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PSCharacterization of the Woodford Shale in Outcrop and Subsurface in Pontotoc and Coal Counties, Oklahoma*

By

Ryan Miller1 and Roger Young2

 

Search and Discovery Article #50052 (2007)

Posted September 5, 2007

 

*Adapted from poster presentation at AAPG Annual Convention, Long Beach, California, April 1-4, 2007.

 

1Devon Energy Corporation, Oklahoma City, OK ( ryan.miller@dvn.com )

2University of Oklahoma, Norman, OK

 

Abstract 

In the Arkoma basin the Woodford shale has been exploited as an unconventional resource due to advancements in the geological and engineering fields in the past three years. Gas production from the Woodford shale is facilitated by natural and hydraulic fracturing of the formation. The focus of this study is the characterization of the Woodford to better understand the natural fracturing. Data in the form 2D and 3D seismic data sets, well logs and a Woodford shale outcrop were utilized.  

The Woodford shale was interpreted on available well data. The resulting tops were correlated to the 2D and 3D seismic data sets to provide a regional stratigraphic and structural interpretation of the Woodford in the study area.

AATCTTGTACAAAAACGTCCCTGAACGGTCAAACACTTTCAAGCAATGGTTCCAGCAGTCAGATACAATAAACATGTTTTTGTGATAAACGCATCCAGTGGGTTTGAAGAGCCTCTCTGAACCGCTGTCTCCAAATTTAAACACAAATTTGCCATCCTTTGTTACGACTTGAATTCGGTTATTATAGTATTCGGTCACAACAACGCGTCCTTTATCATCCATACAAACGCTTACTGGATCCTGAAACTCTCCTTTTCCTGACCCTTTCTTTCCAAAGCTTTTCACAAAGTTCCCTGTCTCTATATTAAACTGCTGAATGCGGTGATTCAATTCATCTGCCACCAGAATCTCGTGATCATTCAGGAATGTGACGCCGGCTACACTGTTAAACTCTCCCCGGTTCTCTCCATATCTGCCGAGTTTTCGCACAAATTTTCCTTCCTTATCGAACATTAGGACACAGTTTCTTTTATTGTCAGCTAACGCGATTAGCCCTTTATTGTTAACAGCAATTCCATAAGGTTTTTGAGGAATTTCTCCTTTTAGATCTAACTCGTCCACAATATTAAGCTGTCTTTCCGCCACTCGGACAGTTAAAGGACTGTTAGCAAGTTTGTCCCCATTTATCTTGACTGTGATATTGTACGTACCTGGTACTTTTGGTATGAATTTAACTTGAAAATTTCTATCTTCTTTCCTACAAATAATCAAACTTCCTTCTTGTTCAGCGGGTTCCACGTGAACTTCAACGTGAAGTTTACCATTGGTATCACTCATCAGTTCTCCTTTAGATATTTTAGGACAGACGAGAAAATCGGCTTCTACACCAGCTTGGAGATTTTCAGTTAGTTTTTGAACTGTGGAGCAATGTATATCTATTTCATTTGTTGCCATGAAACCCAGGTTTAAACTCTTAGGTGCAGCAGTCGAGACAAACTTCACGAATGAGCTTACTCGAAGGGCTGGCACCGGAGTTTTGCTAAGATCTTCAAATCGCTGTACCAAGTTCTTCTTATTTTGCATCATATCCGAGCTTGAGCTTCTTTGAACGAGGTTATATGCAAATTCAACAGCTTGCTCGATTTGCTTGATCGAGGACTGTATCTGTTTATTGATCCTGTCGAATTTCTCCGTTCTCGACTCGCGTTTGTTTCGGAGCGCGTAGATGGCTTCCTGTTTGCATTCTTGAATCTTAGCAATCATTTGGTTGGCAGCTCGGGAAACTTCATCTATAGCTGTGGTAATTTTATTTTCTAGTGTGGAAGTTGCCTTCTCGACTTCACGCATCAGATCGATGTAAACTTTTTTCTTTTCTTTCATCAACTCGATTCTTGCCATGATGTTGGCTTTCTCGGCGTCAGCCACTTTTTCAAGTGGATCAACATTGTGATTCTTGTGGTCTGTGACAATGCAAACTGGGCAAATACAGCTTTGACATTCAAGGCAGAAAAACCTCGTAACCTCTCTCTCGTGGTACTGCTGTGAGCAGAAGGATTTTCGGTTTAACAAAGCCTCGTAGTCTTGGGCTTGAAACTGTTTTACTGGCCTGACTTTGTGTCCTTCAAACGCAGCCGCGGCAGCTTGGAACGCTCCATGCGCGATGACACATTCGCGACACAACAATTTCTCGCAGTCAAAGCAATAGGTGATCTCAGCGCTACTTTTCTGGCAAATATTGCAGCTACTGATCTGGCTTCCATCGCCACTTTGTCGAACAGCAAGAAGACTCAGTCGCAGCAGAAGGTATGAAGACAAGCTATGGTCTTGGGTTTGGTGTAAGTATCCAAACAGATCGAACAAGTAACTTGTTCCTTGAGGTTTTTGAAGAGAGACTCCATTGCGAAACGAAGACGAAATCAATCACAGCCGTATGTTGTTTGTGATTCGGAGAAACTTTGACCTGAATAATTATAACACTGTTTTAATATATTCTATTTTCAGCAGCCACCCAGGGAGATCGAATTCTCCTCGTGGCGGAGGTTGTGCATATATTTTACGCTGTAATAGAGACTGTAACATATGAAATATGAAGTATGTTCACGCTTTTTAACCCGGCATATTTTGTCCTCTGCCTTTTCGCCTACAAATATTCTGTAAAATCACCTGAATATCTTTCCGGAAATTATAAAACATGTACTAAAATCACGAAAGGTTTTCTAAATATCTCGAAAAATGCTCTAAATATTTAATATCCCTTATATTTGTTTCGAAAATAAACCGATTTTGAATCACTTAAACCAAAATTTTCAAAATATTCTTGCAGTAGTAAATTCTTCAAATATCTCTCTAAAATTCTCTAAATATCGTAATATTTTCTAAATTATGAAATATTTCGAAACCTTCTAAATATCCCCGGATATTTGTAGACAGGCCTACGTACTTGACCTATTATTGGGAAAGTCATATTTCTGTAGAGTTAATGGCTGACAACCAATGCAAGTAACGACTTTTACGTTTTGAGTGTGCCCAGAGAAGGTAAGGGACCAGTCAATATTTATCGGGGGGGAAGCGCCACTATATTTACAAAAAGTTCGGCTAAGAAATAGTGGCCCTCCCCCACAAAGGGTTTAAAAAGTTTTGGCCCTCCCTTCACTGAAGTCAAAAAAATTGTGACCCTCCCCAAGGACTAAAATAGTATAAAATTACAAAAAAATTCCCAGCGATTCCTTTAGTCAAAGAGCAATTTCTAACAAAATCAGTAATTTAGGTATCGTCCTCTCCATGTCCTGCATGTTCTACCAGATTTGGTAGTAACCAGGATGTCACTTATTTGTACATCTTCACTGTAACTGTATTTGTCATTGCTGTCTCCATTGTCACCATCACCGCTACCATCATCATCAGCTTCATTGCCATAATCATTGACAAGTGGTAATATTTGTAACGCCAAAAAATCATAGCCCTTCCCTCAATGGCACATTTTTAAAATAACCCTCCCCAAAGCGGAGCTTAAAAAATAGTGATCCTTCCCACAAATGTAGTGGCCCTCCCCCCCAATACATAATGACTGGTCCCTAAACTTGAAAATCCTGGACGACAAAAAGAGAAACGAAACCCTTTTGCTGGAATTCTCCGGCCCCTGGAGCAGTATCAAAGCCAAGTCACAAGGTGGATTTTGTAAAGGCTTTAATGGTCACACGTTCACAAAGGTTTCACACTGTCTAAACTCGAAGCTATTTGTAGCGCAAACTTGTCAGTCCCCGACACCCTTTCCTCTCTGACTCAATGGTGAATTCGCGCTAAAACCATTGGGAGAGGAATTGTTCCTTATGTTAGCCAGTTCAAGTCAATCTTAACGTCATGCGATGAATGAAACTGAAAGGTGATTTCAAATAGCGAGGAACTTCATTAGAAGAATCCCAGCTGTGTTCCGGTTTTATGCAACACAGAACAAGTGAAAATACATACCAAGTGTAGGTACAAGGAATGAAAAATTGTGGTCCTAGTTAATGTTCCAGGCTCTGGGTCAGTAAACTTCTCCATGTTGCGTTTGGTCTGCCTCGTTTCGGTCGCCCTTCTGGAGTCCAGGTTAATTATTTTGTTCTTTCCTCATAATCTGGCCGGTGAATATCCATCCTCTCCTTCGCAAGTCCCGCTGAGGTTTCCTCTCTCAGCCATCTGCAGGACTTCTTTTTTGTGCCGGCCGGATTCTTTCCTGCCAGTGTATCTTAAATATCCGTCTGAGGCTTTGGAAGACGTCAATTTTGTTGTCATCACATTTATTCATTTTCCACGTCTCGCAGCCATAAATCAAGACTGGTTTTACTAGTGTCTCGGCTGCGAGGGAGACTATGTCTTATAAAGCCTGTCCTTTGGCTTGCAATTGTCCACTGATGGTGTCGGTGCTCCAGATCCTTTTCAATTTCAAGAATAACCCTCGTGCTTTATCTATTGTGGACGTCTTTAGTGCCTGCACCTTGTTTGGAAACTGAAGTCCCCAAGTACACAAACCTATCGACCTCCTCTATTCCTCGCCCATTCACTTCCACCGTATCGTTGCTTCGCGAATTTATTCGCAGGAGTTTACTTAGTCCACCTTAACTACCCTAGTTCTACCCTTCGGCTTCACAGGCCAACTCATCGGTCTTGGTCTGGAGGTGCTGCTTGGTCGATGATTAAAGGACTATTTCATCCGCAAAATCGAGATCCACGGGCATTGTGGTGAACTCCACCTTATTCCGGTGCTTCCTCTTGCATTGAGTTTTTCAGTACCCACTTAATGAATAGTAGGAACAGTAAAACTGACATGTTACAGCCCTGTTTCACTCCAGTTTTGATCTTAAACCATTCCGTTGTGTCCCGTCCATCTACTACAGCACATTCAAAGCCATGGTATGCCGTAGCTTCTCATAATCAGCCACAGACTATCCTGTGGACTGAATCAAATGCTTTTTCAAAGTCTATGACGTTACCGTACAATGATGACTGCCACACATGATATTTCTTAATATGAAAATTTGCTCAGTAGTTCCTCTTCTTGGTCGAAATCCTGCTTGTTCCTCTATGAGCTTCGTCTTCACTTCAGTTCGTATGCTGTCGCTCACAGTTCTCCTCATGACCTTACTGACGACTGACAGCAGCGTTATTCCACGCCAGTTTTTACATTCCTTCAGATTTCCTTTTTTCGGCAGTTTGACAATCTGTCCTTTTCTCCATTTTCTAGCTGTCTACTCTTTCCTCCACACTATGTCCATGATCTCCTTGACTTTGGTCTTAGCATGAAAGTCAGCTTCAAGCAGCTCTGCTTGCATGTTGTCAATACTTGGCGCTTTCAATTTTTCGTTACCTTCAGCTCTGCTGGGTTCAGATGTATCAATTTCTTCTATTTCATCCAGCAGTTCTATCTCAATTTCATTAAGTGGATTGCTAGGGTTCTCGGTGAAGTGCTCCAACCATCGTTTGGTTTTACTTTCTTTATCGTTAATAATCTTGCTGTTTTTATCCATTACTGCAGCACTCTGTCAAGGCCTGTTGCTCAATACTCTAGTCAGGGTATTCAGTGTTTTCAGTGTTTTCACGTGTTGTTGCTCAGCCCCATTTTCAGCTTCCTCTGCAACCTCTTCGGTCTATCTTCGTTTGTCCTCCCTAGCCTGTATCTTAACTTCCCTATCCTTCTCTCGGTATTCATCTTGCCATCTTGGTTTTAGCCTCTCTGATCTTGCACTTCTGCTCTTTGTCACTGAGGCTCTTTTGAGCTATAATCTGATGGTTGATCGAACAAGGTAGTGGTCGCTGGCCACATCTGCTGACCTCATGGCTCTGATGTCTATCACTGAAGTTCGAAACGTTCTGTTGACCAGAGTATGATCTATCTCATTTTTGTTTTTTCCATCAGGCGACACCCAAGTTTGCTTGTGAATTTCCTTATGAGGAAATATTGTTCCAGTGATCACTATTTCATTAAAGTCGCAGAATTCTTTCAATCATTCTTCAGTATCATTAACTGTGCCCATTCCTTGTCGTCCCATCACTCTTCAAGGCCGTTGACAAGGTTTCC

The principal stress components were characterized from the world stress map and FMI data. Well logs in the 3D seismic survey served as the primary source of local paleostress and in situ stress orientations. The orientation of the faults and joints in the study area were correlated based on strike and dip. The result is a change in the strike orientation and degree of dip over the twenty-six miles separating the outcrop and the 3D seismic survey. The resulting characterization of the Woodford shale will facilitate gas production by exploiting natural fractures.

uAbstract

uHypothesis

uObjectives

uWell control

uSeismic

uFaults & fractures

uConclusions

uReferences

uAcknowledgements

 

 

 

 

 

 

 

 

 

 

 

 

 

 

 

 

 

 

 

uAbstract

uHypothesis

uObjectives

uWell control

uSeismic

uFaults & fractures

uConclusions

uReferences